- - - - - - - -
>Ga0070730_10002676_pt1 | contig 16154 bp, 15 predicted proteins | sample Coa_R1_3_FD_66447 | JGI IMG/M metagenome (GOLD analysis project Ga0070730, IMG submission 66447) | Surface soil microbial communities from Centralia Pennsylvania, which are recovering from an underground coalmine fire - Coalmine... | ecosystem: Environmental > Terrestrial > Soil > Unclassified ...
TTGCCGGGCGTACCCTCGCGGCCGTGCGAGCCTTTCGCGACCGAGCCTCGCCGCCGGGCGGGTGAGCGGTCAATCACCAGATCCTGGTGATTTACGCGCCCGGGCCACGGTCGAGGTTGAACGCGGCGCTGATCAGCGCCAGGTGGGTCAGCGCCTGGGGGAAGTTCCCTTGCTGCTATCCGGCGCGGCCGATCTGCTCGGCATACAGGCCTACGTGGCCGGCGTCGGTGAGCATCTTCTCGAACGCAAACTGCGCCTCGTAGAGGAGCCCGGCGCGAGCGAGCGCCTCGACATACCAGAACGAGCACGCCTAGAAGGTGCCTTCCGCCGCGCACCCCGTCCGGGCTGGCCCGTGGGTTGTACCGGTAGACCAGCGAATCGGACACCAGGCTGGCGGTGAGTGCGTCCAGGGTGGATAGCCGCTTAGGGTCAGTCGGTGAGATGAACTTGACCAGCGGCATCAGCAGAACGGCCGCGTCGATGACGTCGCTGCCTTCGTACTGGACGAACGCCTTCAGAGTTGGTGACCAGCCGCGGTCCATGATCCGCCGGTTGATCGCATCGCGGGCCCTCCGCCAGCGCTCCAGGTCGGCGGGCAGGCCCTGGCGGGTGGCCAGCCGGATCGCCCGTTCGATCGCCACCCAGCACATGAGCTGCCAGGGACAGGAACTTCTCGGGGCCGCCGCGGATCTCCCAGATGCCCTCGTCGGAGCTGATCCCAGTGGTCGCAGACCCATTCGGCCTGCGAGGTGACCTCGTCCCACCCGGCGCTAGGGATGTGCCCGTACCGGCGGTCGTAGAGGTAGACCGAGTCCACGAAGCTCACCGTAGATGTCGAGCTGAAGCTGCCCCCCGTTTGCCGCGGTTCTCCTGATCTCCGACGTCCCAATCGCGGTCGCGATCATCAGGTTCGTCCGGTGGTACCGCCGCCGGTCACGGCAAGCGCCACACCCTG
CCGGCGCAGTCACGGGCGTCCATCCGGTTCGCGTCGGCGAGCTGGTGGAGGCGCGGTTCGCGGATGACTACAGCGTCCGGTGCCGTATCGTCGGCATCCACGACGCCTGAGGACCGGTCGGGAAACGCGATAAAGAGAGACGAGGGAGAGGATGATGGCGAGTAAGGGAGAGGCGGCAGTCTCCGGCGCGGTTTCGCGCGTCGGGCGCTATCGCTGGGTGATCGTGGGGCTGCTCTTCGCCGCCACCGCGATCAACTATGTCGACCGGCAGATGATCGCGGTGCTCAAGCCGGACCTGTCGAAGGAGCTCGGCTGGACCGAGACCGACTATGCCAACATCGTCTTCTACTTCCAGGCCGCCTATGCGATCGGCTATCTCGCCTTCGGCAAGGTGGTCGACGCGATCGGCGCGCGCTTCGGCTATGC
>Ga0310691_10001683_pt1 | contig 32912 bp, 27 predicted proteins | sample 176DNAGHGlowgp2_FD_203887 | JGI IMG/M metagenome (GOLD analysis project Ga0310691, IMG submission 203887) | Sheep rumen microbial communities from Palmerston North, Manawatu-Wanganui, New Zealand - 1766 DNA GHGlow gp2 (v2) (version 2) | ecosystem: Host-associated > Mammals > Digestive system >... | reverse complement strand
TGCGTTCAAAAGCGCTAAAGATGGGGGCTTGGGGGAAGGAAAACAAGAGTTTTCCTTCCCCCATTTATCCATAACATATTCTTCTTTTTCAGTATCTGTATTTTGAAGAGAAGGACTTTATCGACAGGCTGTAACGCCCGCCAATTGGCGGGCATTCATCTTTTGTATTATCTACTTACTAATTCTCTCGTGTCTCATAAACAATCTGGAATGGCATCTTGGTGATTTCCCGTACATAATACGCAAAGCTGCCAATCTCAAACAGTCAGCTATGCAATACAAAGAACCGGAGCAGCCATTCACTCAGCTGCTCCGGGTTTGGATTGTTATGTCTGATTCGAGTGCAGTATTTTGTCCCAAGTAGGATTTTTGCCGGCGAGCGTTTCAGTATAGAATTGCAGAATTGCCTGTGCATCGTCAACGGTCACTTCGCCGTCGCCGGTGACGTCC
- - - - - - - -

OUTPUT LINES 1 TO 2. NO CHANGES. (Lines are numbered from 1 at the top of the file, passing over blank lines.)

>Ga0070730_10002676_pt1 | contig 16154 bp, 15 predicted proteins | sample Coa_R1_3_FD_66447 | JGI IMG/M metagenome (GOLD analysis project Ga0070730, IMG submission 66447) | Surface soil microbial communities from Centralia Pennsylvania, which are recovering from an underground coalmine fire - Coalmine... | ecosystem: Environmental > Terrestrial > Soil > Unclassified ...
TTGCCGGGCGTACCCTCGCGGCCGTGCGAGCCTTTCGCGACCGAGCCTCGCCGCCGGGCGGGTGAGCGGTCAATCACCAGATCCTGGTGATTTACGCGCCCGGGCCACGGTCGAGGTTGAACGCGGCGCTGATCAGCGCCAGGTGGGTCAGCGCCTGGGGGAAGTTCCCTTGCTGCTATCCGGCGCGGCCGATCTGCTCGGCATACAGGCCTACGTGGCCGGCGTCGGTGAGCATCTTCTCGAACGCAAACTGCGCCTCGTAGAGGAGCCCGGCGCGAGCGAGCGCCTCGACATACCAGAACGAGCACGCCTAGAAGGTGCCTTCCGCCGCGCACCCCGTCCGGGCTGGCCCGTGGGTTGTACCGGTAGACCAGCGAATCGGACACCAGGCTGGCGGTGAGTGCGTCCAGGGTGGATAGCCGCTTAGGGTCAGTCGGTGAGATGAACTTGACCAGCGGCATCAGCAGAACGGCCGCGTCGATGACGTCGCTGCCTTCGTACTGGACGAACGCCTTCAGAGTTGGTGACCAGCCGCGGTCCATGATCCGCCGGTTGATCGCATCGCGGGCCCTCCGCCAGCGCTCCAGGTCGGCGGGCAGGCCCTGGCGGGTGGCCAGCCGGATCGCCCGTTCGATCGCCACCCAGCACATGAGCTGCCAGGGACAGGAACTTCTCGGGGCCGCCGCGGATCTCCCAGATGCCCTCGTCGGAGCTGATCCCAGTGGTCGCAGACCCATTCGGCCTGCGAGGTGACCTCGTCCCACCCGGCGCTAGGGATGTGCCCGTACCGGCGGTCGTAGAGGTAGACCGAGTCCACGAAGCTCACCGTAGATGTCGAGCTGAAGCTGCCCCCCGTTTGCCGCGGTTCTCCTGATCTCCGACGTCCCAATCGCGGTCGCGATCATCAGGTTCGTCCGGTGGTACCGCCGCCGGTCACGGCAAGCGCCACACCCTG